In the three months to December, the positive contributions were made by household consumption (0.6 percentage points), government spending (0.3 pp), public investment (0.2 pp) and private investment in machinery and equipment (0.1pp). Meantime, the growth was lowered by: investment in non-dwelling construction (-0.5 pp), investment in dwellings (-0.1 pp) and net trade (-0.5 pp).
Final consumption expenditure rose 1.1 percent. Household spending
increased by 1 percent, driven by rises in health (3.4 percent); hotels, cafes and restaurants (2.9 percent) and recreation and culture (2.0 percent). Offsetting the rise was drop in electricity, gas and other fuels (-3.1 percent) and food (-0.7 percent). Government spending
rose by 1.7 percent with state and local government growing by 0.7 percent and national government by 3.1 percent.
Gross fixed capital formation contracted by 1.2 percent as private investment was down 2.2 percent, due to non-dwelling construction (-8.0 percent) and to a lesser extent dwellings (-1.3 percent). In contrast, public investment increased by 2.9 percent, driven by state and local general government (1.9 percent) as assets were transfered from the private sector. Also, investment in machinery and equipment rose 3.3 percent.
Total inventories increased AUD 14 million following a fall of AUD 93 million in the prior quarter. The increase was driven by a build up in mining inventories, the second quarterly increase in the last six quarters. Offsetting the increase was a decrease in farm and retail trade inventories.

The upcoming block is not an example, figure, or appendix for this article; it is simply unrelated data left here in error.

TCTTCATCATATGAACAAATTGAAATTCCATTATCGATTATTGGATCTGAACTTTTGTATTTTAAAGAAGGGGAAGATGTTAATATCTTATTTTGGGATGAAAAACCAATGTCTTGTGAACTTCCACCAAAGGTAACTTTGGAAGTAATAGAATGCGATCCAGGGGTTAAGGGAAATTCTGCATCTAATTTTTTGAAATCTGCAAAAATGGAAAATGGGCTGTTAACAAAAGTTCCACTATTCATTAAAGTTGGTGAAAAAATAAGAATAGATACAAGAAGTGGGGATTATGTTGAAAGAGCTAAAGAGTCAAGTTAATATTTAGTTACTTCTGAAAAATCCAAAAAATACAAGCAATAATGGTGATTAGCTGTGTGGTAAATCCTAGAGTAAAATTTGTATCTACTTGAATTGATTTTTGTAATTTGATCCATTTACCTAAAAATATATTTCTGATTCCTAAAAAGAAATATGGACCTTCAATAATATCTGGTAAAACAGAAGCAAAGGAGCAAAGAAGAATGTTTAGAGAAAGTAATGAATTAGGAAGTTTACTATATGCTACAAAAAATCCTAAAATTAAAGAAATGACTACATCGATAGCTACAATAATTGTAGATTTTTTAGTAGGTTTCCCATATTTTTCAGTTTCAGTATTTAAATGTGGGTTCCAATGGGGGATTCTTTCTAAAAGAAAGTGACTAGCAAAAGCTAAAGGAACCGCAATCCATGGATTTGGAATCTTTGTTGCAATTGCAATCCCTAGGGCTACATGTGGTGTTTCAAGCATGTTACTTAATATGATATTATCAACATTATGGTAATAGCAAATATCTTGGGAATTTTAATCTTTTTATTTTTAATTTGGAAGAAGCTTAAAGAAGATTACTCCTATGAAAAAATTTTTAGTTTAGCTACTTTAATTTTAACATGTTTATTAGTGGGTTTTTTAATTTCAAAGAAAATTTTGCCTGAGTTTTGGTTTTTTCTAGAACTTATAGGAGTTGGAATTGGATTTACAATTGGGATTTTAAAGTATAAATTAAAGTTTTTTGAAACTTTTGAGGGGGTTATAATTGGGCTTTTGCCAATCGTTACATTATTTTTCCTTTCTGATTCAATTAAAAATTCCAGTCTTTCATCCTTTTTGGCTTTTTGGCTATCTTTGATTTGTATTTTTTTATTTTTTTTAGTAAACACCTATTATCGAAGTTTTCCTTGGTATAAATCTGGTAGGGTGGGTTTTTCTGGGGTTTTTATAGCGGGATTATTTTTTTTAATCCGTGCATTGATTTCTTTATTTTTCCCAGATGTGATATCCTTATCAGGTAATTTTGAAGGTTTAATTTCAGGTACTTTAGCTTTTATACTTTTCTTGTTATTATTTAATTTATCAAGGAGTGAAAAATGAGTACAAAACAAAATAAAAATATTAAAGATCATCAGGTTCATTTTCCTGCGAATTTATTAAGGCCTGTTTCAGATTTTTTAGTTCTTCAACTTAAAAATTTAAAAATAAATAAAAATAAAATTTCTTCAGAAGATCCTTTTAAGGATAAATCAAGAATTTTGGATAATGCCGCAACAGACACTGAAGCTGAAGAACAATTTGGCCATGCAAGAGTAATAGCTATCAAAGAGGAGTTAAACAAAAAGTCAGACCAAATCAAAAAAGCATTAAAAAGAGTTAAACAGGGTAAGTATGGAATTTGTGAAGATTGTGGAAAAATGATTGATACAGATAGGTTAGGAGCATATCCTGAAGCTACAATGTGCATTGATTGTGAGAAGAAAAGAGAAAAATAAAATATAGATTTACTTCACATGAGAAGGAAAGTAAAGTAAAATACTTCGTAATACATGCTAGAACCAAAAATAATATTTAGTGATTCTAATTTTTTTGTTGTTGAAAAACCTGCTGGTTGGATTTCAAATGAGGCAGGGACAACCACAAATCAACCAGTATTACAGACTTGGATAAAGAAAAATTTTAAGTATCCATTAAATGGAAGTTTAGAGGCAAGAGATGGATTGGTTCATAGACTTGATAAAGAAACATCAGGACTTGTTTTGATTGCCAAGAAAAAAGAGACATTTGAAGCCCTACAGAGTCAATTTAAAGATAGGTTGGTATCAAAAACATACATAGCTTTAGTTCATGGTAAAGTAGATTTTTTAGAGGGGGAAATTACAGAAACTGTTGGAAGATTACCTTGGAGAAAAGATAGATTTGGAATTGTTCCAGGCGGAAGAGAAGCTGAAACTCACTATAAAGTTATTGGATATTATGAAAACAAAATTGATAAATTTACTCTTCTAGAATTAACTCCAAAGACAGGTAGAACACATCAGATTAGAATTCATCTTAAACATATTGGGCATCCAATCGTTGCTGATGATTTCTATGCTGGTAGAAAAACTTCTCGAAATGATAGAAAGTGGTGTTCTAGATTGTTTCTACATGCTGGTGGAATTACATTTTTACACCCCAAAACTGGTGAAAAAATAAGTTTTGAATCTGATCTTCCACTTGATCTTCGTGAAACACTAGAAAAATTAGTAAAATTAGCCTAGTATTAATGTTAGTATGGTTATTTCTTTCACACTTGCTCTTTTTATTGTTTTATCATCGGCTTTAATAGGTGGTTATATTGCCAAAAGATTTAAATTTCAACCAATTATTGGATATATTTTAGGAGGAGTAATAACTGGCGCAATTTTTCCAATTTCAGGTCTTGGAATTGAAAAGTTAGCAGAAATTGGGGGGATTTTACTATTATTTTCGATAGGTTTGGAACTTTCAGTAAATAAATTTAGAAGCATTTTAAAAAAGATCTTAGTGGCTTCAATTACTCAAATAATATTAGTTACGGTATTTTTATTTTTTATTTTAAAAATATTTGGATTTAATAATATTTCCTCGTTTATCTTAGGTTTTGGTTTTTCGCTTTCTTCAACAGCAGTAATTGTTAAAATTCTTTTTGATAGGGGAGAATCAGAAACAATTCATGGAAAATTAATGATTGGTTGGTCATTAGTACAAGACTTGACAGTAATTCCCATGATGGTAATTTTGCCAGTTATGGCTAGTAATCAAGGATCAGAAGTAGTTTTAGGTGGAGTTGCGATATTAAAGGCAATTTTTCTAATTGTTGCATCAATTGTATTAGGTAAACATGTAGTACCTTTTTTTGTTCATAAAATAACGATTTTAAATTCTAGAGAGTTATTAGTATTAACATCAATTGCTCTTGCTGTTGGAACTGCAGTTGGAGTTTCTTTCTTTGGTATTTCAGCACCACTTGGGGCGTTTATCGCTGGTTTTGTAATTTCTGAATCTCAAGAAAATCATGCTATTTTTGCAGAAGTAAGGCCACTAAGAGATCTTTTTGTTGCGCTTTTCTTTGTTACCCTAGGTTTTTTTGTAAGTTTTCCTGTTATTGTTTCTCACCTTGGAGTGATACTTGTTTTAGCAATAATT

Exports of goods and services fell by 1.8 percent. Exports of goods dropped by 1.7 percent, with rural exports down 9.7 percent and non-rural exports down 0.3 percent. Exports of services also fell by 1.9 percent. Imports of goods and services went up by 0.5 percent. Imports of goods rose 1.6 percent, driven by a rise in consumption goods (4.7 percent) and intermediate goods (4.4 percent). Imports of services were down 2.7 percent.
By industry, mining rose 1.3 percent, driven by iron ore mining (5.5 percent) and coal mining (0.7 percent) while oil and gas extraction was down (-1.8 percent). Construction expanded by 0.3 percent, due to a rise in building construction (0.9 percent). Also, information, media and telecommunications increased by 2.9 percent, driven by telecommunications services (3.5 percent) and other information and media services (2.2 percent). Financial and insurance services grew by 0.1 percent, the least since Q2 2014, as finance reported no growth and financial and insurance services were up 0.2 percent. At the same time, healthcare and social assistance advanced 1.9 percent, driven by rises in both private and public health. On the other hand, agriculture, forestry and fishing fell by 2.7 percent, the third consecutive quarterly fall. Also, manufacturing declined by 1 percent, with mixed results across the five sub-categories. Electricity, gas, water and waste services decreased by 0.8 percent, due to a fall in water supply and waste services (-1.5 percent), electricity supply (-0.2 percent) and gas supply (-1.1 percent).
Through the year to the fourth quarter, the economy grew by 2.4 percent, slower than an upwardly revised 2.9 percent expansion in the prior quarter and slightly below expectations of a 2.5 percent growth.